Charles Darwin developed his early theories on board the Beagle
Plans are being drawn up to build a £3.3m working replica of the boat that took Charles Darwin around the world at Milford Haven in Pembrokeshire.
Fundraising for the project, which would mark the 200th anniversary of Darwin's birth in 2009, is under way.
The aim is to built a seaworthy vessel identical to the HMS Beagle on the outside, but with a modern interior.
Darwin, who showed how natural selection could explain evolution, sailed on the Beagle between 1831-36.
Sitting opposite him on the expedition was mate and surveyor John Lort Stokes.
One of Stokes' descendents, Pembrokeshire farmer David Lort Philips, together with commercial yacht master Peter McGrath, have founded the Beagle Project Pembrokeshire.
Mr McGrath said the ship would look identical to the original Beagle on the outside but would have a 21st century interior with diesel auxiliary engines and generators.
He said he hoped the vessel would inspire the scientists of the future and be used by researchers and scientists from across the world.
"Externally it will be exactly the same but we want it to do some serious scientific work and you would not want the crew living like they did in the 18th Century," he said.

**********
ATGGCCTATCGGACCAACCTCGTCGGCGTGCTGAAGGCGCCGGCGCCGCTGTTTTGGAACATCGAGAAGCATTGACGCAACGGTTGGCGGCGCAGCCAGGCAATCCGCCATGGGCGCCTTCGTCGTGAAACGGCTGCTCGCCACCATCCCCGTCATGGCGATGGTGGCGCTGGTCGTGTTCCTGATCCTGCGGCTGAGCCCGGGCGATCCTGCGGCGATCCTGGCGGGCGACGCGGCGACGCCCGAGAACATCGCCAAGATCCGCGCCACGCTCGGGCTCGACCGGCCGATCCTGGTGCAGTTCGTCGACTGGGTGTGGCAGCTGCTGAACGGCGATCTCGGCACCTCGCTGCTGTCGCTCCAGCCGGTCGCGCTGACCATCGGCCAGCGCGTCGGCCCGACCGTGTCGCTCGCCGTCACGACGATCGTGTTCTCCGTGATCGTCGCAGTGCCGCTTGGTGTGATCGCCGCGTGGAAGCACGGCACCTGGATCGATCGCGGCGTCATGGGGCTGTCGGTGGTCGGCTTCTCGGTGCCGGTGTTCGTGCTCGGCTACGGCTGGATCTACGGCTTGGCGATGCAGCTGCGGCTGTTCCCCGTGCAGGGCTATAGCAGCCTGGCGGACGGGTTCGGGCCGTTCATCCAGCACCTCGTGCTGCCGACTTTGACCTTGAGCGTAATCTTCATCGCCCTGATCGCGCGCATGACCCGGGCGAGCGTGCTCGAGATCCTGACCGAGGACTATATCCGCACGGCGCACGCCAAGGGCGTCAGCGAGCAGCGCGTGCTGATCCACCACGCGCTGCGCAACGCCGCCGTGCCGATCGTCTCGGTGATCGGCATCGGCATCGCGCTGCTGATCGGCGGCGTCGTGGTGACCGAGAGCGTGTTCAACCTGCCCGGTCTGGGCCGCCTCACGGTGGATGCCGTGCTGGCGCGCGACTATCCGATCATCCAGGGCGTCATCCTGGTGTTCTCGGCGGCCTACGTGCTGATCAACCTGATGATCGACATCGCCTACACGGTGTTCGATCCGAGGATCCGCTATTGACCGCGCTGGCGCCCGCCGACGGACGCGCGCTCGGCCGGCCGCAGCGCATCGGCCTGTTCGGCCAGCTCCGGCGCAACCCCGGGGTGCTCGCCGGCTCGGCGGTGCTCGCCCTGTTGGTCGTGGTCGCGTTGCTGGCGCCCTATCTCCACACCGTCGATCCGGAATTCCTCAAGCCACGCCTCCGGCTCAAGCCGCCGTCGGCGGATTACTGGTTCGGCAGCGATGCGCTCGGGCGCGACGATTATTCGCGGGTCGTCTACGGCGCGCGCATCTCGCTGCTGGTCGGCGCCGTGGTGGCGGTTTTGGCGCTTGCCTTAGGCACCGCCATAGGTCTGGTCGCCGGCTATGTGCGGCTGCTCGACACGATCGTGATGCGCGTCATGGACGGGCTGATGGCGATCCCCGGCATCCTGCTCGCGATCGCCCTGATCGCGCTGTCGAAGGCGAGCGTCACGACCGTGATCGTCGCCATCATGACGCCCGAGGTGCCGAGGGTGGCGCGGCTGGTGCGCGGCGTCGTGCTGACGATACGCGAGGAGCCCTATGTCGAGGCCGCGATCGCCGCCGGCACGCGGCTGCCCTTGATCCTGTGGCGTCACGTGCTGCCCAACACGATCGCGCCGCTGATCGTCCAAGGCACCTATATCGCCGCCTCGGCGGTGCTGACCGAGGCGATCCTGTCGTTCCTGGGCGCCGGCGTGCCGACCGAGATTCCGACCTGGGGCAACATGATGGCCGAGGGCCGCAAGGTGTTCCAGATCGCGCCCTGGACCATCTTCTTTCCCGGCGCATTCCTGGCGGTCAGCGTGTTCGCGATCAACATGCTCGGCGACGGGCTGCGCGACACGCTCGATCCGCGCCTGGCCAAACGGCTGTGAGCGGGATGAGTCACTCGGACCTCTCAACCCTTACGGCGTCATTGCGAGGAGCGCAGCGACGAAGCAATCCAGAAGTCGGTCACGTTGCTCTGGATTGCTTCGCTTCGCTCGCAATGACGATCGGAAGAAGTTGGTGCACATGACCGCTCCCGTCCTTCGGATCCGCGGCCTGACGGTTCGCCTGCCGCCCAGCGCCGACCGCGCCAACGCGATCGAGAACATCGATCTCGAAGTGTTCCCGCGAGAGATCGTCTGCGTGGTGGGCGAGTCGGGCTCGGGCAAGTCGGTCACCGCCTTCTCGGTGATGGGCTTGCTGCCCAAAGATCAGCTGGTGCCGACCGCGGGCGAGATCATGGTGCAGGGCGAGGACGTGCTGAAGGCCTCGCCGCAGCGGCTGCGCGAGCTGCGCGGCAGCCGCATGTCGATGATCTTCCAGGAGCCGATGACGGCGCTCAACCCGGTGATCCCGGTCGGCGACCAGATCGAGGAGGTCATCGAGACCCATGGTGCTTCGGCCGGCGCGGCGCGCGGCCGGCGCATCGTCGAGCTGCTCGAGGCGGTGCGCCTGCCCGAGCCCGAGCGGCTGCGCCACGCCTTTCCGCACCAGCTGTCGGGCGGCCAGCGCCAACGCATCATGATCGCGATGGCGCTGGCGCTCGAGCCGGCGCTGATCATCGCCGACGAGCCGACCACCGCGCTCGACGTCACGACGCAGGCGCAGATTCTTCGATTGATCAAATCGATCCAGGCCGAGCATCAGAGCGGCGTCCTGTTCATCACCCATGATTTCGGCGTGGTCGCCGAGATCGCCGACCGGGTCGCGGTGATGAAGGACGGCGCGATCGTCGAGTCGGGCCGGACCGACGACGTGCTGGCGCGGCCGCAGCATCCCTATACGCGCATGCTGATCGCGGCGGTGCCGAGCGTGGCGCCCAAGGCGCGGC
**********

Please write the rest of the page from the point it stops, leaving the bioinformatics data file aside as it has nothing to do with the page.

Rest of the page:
The pair have spent three years putting their plans together and aim to raise the money through private and institutional investors along with public subscription.
2009 will see the 200th anniversary of Darwin's birth
"With all the Darwin 200 celebrations there is not one big project to focus the attention on," added Mr McGrath.
"I know the effect a square rigger has on young people - it's a jaw dropping sight.
"But we do not want this just to be a replica - we want it to have genuine scientific benefits.
"We have started the fundraising. Construction will take 14 months and it has to be finished by early 2009.
"She will be built in Milford Haven and it will be her home. But what we want to do when she is built is visit the significant sights in Darwin's and the Beagle's life."
Researchers believe the original remains of the 27m-long Navy brig, that was sold for scrap in 1870, are embedded in a marsh near Potton Island in Essex.
Darwin, who published On the Origin of Species by Means of Natural Selection in 1859, came fourth in a poll run by the BBC in 2002 to find the public's greatest Briton of all time.
His voyage on the Beagle allowed him to form the basis for much of his later work.